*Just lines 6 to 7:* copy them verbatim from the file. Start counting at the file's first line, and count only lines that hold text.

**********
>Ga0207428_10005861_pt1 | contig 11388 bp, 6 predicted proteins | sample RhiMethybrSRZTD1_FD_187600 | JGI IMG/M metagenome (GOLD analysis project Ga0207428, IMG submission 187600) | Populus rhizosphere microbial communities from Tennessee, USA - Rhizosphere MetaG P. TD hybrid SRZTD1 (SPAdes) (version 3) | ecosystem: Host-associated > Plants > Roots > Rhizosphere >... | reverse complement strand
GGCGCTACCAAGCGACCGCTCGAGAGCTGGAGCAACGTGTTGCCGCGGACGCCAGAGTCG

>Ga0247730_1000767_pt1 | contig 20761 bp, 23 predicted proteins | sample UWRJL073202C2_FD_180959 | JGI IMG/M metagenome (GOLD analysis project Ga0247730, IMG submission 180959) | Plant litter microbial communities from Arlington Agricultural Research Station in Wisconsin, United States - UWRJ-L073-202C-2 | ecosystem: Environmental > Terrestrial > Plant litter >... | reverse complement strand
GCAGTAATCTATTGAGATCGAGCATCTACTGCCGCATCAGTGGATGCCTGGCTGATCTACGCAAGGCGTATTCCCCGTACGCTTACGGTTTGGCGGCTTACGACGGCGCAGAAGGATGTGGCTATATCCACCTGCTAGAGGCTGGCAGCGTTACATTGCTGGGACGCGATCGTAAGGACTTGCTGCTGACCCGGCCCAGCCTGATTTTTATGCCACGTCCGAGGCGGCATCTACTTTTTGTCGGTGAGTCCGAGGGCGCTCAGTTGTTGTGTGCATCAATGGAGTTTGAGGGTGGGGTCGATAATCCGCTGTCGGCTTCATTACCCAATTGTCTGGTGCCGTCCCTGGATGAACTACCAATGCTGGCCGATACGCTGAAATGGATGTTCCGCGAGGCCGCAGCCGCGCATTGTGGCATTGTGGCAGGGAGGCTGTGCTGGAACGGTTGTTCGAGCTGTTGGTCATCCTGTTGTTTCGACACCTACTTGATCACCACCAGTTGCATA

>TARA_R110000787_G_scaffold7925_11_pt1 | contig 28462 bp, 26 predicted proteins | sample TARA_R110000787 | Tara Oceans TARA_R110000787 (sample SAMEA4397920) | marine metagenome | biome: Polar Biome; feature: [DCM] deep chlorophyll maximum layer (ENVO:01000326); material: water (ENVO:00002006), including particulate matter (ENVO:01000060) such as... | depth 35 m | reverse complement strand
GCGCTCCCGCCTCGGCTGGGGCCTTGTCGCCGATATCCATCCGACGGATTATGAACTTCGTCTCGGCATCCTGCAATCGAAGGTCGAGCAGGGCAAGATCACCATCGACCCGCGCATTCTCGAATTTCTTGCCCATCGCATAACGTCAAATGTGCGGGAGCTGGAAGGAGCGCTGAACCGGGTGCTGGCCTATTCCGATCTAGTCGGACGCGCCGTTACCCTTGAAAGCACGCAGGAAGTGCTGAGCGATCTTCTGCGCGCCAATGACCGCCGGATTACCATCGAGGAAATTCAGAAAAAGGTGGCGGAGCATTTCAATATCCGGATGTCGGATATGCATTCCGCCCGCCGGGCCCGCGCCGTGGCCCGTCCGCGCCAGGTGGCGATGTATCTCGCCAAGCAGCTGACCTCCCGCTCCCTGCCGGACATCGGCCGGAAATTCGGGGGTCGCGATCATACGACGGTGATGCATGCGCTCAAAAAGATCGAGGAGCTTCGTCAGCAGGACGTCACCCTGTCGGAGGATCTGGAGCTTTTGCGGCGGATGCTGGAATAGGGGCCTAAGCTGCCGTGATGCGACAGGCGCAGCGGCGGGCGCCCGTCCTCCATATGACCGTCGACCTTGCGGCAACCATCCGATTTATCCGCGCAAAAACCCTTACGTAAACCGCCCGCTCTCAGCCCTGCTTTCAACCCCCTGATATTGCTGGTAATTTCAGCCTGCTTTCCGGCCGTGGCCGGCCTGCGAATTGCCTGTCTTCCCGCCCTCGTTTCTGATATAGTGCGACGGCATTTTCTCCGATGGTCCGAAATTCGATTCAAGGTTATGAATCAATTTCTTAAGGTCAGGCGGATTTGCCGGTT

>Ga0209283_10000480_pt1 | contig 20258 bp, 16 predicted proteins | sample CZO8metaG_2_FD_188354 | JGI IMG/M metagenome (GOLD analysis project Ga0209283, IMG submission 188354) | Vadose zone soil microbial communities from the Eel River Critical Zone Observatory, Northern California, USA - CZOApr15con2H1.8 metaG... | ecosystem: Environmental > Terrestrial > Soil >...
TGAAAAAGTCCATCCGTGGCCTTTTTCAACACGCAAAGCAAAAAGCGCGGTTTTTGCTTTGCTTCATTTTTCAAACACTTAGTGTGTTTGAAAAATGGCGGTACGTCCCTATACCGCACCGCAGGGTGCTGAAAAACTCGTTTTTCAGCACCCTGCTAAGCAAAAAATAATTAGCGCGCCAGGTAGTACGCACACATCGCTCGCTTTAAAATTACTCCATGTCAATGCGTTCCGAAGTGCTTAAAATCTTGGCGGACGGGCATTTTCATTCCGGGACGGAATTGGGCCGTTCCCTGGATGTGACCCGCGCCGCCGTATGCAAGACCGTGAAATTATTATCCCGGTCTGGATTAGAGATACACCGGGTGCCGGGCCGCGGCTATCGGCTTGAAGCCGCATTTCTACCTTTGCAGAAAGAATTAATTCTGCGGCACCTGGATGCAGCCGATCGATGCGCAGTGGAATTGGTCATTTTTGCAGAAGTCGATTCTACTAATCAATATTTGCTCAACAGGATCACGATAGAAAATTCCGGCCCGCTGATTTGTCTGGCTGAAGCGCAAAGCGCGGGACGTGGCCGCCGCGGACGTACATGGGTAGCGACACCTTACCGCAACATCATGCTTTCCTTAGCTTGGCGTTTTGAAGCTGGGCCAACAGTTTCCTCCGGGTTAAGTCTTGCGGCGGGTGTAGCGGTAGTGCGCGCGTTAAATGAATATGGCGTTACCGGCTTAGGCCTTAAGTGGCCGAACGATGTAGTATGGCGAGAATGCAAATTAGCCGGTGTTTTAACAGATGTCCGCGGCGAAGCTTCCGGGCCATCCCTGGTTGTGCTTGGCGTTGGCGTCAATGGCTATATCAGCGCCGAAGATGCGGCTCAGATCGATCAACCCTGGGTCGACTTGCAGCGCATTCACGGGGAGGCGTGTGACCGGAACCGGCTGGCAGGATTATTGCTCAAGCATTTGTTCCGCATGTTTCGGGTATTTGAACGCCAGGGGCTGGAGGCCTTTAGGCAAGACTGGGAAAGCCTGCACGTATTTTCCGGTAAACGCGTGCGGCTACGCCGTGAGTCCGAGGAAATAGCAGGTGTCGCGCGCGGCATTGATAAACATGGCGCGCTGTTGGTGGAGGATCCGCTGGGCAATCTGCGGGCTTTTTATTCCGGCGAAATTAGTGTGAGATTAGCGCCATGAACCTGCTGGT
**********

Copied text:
GCGCTCCCGCCTCGGCTGGGGCCTTGTCGCCGATATCCATCCGACGGATTATGAACTTCGTCTCGGCATCCTGCAATCGAAGGTCGAGCAGGGCAAGATCACCATCGACCCGCGCATTCTCGAATTTCTTGCCCATCGCATAACGTCAAATGTGCGGGAGCTGGAAGGAGCGCTGAACCGGGTGCTGGCCTATTCCGATCTAGTCGGACGCGCCGTTACCCTTGAAAGCACGCAGGAAGTGCTGAGCGATCTTCTGCGCGCCAATGACCGCCGGATTACCATCGAGGAAATTCAGAAAAAGGTGGCGGAGCATTTCAATATCCGGATGTCGGATATGCATTCCGCCCGCCGGGCCCGCGCCGTGGCCCGTCCGCGCCAGGTGGCGATGTATCTCGCCAAGCAGCTGACCTCCCGCTCCCTGCCGGACATCGGCCGGAAATTCGGGGGTCGCGATCATACGACGGTGATGCATGCGCTCAAAAAGATCGAGGAGCTTCGTCAGCAGGACGTCACCCTGTCGGAGGATCTGGAGCTTTTGCGGCGGATGCTGGAATAGGGGCCTAAGCTGCCGTGATGCGACAGGCGCAGCGGCGGGCGCCCGTCCTCCATATGACCGTCGACCTTGCGGCAACCATCCGATTTATCCGCGCAAAAACCCTTACGTAAACCGCCCGCTCTCAGCCCTGCTTTCAACCCCCTGATATTGCTGGTAATTTCAGCCTGCTTTCCGGCCGTGGCCGGCCTGCGAATTGCCTGTCTTCCCGCCCTCGTTTCTGATATAGTGCGACGGCATTTTCTCCGATGGTCCGAAATTCGATTCAAGGTTATGAATCAATTTCTTAAGGTCAGGCGGATTTGCCGGTT

>Ga0209283_10000480_pt1 | contig 20258 bp, 16 predicted proteins | sample CZO8metaG_2_FD_188354 | JGI IMG/M metagenome (GOLD analysis project Ga0209283, IMG submission 188354) | Vadose zone soil microbial communities from the Eel River Critical Zone Observatory, Northern California, USA - CZOApr15con2H1.8 metaG... | ecosystem: Environmental > Terrestrial > Soil >...